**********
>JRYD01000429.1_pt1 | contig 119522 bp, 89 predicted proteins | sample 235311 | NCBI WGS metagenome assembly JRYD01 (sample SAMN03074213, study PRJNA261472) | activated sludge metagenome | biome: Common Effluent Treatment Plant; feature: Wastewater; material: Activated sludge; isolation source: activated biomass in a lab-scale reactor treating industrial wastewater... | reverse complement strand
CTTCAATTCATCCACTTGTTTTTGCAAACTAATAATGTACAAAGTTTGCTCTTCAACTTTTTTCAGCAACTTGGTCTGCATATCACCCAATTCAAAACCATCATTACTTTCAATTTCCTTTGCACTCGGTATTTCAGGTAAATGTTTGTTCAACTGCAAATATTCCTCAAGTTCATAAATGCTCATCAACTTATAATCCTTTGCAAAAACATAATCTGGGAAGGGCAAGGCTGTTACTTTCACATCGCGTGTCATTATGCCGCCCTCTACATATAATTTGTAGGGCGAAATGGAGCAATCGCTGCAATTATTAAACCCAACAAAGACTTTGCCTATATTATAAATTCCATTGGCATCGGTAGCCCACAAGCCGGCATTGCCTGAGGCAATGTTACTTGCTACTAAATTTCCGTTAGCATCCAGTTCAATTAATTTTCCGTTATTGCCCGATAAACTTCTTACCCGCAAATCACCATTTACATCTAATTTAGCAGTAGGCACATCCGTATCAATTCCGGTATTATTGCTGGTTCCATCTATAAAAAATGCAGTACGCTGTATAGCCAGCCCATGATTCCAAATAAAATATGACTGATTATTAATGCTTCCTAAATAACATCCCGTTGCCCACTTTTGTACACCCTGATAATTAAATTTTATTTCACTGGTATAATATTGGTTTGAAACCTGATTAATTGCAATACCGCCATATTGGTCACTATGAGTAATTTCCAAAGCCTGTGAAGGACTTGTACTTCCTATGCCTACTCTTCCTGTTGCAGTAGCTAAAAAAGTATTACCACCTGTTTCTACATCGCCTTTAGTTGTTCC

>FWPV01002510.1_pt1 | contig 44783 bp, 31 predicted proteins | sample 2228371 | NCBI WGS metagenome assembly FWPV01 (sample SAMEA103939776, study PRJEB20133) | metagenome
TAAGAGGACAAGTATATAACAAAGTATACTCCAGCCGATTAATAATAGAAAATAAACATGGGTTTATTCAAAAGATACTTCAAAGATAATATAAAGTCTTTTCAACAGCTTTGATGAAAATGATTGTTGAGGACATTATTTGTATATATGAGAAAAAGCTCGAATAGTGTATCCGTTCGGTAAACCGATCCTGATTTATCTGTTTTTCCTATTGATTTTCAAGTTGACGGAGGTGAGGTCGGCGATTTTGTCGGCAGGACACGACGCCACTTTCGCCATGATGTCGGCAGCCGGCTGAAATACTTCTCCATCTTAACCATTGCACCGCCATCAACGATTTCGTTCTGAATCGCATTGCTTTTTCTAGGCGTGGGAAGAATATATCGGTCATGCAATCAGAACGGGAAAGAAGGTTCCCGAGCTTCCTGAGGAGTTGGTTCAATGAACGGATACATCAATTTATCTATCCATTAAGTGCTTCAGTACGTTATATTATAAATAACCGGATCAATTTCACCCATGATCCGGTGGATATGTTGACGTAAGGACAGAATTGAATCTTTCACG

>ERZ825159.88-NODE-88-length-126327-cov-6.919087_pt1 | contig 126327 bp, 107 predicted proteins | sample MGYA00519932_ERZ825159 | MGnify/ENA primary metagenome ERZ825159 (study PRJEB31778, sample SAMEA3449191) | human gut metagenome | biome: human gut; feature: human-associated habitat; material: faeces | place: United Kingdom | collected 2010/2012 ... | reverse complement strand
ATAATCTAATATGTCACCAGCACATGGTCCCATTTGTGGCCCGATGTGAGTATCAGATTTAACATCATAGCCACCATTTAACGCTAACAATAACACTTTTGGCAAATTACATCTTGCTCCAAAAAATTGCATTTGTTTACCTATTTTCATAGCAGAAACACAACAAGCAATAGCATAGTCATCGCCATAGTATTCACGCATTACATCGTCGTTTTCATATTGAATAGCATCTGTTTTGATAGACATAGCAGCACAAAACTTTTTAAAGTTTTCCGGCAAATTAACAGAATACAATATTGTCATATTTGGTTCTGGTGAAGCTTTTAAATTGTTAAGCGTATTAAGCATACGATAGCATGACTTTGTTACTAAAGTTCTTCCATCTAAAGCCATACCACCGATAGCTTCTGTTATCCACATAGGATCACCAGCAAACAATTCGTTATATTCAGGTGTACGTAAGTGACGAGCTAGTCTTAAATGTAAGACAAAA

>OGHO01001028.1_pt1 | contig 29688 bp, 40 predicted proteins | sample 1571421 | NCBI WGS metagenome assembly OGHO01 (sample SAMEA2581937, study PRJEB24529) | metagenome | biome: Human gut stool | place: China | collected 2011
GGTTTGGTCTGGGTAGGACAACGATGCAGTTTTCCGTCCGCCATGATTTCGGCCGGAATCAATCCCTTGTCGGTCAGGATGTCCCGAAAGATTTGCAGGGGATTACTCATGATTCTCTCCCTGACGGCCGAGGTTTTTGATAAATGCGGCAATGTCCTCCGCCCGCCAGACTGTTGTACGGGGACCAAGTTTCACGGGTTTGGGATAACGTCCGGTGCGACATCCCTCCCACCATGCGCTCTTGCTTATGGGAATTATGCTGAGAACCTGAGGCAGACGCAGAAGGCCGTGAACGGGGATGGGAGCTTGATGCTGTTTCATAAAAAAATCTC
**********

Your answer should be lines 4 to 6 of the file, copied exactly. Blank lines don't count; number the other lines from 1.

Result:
TAAGAGGACAAGTATATAACAAAGTATACTCCAGCCGATTAATAATAGAAAATAAACATGGGTTTATTCAAAAGATACTTCAAAGATAATATAAAGTCTTTTCAACAGCTTTGATGAAAATGATTGTTGAGGACATTATTTGTATATATGAGAAAAAGCTCGAATAGTGTATCCGTTCGGTAAACCGATCCTGATTTATCTGTTTTTCCTATTGATTTTCAAGTTGACGGAGGTGAGGTCGGCGATTTTGTCGGCAGGACACGACGCCACTTTCGCCATGATGTCGGCAGCCGGCTGAAATACTTCTCCATCTTAACCATTGCACCGCCATCAACGATTTCGTTCTGAATCGCATTGCTTTTTCTAGGCGTGGGAAGAATATATCGGTCATGCAATCAGAACGGGAAAGAAGGTTCCCGAGCTTCCTGAGGAGTTGGTTCAATGAACGGATACATCAATTTATCTATCCATTAAGTGCTTCAGTACGTTATATTATAAATAACCGGATCAATTTCACCCATGATCCGGTGGATATGTTGACGTAAGGACAGAATTGAATCTTTCACG

>ERZ825159.88-NODE-88-length-126327-cov-6.919087_pt1 | contig 126327 bp, 107 predicted proteins | sample MGYA00519932_ERZ825159 | MGnify/ENA primary metagenome ERZ825159 (study PRJEB31778, sample SAMEA3449191) | human gut metagenome | biome: human gut; feature: human-associated habitat; material: faeces | place: United Kingdom | collected 2010/2012 ... | reverse complement strand
ATAATCTAATATGTCACCAGCACATGGTCCCATTTGTGGCCCGATGTGAGTATCAGATTTAACATCATAGCCACCATTTAACGCTAACAATAACACTTTTGGCAAATTACATCTTGCTCCAAAAAATTGCATTTGTTTACCTATTTTCATAGCAGAAACACAACAAGCAATAGCATAGTCATCGCCATAGTATTCACGCATTACATCGTCGTTTTCATATTGAATAGCATCTGTTTTGATAGACATAGCAGCACAAAACTTTTTAAAGTTTTCCGGCAAATTAACAGAATACAATATTGTCATATTTGGTTCTGGTGAAGCTTTTAAATTGTTAAGCGTATTAAGCATACGATAGCATGACTTTGTTACTAAAGTTCTTCCATCTAAAGCCATACCACCGATAGCTTCTGTTATCCACATAGGATCACCAGCAAACAATTCGTTATATTCAGGTGTACGTAAGTGACGAGCTAGTCTTAAATGTAAGACAAAA